{wallpaper tips}

Jane Hedin - Professional paperhanger

Jane Hedin, professional paperhanger, wiping any excess adhesive off the paper.

Tips for Wallpaper Prep

Wall coverings are back—in every style. From contemporary to traditional, the variety of offerings today are beautiful, artistic and can add visual pizzazz to your home. But before you can hang up wallpaper on an accent wall, in the nursery, or elsewhere in your home, you need to prep your walls. Here are some helpful tips.

If the room currently has old wallpaper on the walls, you have to remove it. If the old wallpaper is fabric-backed or strippable, you can carefully pull it from the walls. Start by gently pulling a corner of one strip at the baseboard until the entire section peels away. Some styles leave behind a paper backing, which needs to come off next by wetting the surface with DIF remover and scraping with a broad knife.

For non-strippable wallpaper, removers are available that soak onto the old wall covering’s surface. Before you begin, be sure to turn off electricity to the room, cover outlets with tape, and protect the floors with drop cloths or towels. You can also rent a wallpaper steamer to remove old wallpaper. A few Hirshfield’s stores have steamers to rent, but call first and verify they have a rental steamer and that it’s not checked out.

Paper Tiger

Score the surface of the wallpaper first to help the liquid remover penetrate more quickly and then apply the remover. Once the paper is loose, you should be able to remove it with a wallpaper scraper. Any paste residue that remains needs to be washed off with DIF stripper plus a rinse with clean water. If you see signs of mildew, it needs to be removed with equal parts bleach and water, rinsed thoroughly, and allowed to dry.

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{bits & pieces: why men fear painting wood paneling}

 

painted wood panel

The Decorologist

It’s been four years since The Decorologist dug deep into the male psyche attempting to figure out Why Men Fear Painting Wood? I don’t think mens’ attitudes about painting wood have changed since then. Every day Hirshfield’s sales people hear, “my husband doesn’t like painted wood,” or “why did we put in oak trim if we’re just going to paint it?” Hmm…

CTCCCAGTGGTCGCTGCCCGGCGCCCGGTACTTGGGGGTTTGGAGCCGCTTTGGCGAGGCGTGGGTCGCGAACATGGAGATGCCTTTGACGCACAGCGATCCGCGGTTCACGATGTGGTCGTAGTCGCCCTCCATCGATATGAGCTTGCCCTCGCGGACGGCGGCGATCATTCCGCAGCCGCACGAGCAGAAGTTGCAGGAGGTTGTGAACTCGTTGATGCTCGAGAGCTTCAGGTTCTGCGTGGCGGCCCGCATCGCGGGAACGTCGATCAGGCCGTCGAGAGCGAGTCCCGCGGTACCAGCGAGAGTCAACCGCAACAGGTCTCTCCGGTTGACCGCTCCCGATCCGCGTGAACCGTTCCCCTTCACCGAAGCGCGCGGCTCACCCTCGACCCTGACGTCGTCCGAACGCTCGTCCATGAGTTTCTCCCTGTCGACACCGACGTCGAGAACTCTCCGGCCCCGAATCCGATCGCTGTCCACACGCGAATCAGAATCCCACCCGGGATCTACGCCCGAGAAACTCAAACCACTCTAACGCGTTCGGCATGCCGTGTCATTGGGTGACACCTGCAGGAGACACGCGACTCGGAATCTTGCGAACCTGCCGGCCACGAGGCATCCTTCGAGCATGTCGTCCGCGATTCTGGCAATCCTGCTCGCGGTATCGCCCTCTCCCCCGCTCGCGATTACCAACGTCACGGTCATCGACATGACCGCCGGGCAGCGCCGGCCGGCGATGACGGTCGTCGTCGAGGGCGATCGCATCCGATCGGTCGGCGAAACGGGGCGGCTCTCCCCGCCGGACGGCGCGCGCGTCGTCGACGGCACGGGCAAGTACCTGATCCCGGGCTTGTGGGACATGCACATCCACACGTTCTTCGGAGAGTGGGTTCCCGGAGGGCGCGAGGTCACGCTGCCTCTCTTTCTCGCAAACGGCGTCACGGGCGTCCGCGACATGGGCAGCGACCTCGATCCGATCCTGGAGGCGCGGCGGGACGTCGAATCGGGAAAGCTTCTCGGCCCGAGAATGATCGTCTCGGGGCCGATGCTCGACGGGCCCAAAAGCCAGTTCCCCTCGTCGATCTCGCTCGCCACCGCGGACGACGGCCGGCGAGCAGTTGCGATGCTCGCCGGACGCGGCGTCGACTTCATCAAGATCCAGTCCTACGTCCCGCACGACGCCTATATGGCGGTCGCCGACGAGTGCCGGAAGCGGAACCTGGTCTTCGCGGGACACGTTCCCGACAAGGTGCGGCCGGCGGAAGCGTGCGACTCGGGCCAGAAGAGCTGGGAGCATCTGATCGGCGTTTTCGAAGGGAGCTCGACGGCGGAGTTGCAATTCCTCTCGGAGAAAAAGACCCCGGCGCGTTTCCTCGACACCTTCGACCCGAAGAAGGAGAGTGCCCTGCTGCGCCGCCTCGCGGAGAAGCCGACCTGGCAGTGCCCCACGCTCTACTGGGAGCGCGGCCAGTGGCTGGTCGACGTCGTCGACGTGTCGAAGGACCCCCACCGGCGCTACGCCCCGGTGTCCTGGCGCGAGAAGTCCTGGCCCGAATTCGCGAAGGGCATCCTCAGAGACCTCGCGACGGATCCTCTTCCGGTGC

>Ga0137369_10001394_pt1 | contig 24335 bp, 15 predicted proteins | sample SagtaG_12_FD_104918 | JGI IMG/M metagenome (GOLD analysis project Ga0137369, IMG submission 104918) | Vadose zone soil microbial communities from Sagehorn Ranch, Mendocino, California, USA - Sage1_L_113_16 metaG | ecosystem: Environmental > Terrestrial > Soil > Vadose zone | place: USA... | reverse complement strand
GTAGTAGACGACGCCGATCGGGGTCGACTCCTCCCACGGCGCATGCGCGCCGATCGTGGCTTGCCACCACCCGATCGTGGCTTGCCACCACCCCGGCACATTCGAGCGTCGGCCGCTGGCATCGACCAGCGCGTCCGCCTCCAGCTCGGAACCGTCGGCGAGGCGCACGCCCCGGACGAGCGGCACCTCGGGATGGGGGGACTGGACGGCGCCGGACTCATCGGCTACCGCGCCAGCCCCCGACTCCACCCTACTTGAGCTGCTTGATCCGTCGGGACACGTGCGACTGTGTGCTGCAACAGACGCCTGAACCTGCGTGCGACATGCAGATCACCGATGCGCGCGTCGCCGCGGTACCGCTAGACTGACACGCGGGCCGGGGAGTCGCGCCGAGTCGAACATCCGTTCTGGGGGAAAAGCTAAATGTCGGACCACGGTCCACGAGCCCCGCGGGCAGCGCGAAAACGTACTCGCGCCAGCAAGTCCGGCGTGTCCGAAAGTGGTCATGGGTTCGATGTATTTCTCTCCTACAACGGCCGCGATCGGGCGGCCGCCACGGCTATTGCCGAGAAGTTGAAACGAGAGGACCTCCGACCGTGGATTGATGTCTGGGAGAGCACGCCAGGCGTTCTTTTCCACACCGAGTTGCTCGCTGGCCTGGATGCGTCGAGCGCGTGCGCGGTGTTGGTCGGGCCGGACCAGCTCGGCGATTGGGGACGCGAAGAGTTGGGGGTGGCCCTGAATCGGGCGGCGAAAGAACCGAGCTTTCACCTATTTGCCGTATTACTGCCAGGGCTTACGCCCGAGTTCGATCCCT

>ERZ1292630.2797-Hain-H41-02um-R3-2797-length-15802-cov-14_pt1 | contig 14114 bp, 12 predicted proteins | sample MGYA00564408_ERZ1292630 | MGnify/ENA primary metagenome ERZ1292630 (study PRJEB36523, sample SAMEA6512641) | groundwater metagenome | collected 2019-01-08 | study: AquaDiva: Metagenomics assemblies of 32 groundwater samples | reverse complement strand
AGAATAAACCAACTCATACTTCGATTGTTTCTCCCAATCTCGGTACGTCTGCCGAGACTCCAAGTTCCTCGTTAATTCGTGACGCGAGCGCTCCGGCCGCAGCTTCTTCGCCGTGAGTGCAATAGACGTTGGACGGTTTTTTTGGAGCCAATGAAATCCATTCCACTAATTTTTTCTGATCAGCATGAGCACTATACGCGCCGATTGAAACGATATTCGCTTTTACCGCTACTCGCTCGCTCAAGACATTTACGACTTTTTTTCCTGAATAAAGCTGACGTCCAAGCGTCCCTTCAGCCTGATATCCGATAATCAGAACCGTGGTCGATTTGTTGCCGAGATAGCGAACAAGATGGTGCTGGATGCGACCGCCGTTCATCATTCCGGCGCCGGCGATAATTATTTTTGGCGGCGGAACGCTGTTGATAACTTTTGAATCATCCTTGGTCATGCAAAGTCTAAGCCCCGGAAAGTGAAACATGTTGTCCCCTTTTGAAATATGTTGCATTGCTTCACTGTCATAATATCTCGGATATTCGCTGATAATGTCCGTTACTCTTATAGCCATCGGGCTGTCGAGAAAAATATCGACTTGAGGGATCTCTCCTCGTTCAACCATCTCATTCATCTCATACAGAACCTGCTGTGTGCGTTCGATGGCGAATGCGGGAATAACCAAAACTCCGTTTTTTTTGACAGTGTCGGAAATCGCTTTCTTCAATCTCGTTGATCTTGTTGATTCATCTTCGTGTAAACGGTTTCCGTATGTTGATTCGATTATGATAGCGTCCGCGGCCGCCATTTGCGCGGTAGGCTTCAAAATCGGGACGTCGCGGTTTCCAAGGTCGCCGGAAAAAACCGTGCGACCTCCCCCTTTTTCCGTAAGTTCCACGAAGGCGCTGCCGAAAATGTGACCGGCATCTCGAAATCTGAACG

Whether you’re pro or con on the issue of painting wood paneling this post will make you smile.

Since Frank and Elizabeth Hirshfield opened their first store in 1894, it has been our mission to do the best job possible meeting customer needs and solving customer problems. Hirshfield’s. People and products you can trust.

{window treatment wednesday: the layering effect}

WTW: Layering Window Treatments

When you move into a home, you want to create a space that reflects your interests, style, and vibe. Through furniture, decorations, paint and little touches, bit by bit, it becomes your own. Another way to make a home personalized is by adding visual interest with window coverings.

Shannon Scarrella says that it’s common for people who move into a used home to add visual interest with window coverings. “Layered window treatments provide a finished look to the room,” Scarrella explains. “For example, maybe the home has honeycomb shades in a nice, neutral shade—this is great, but some people feel it’s an unfinished look. This is where panels and toppers come into play.”

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{friday finds: how to photograph a before and after room}

It’s not as easy as it seems to photograph your home. More goes into it than a click and a flash. If you’re trying to show home improvements in before and after shots, it is especially important to photograph the room in it’s best light for the after shot. There are some tips to accentuate the positive changes you have made. These photographs are meant to emphasize what a wonderful job you’ve done transforming the drab to fab!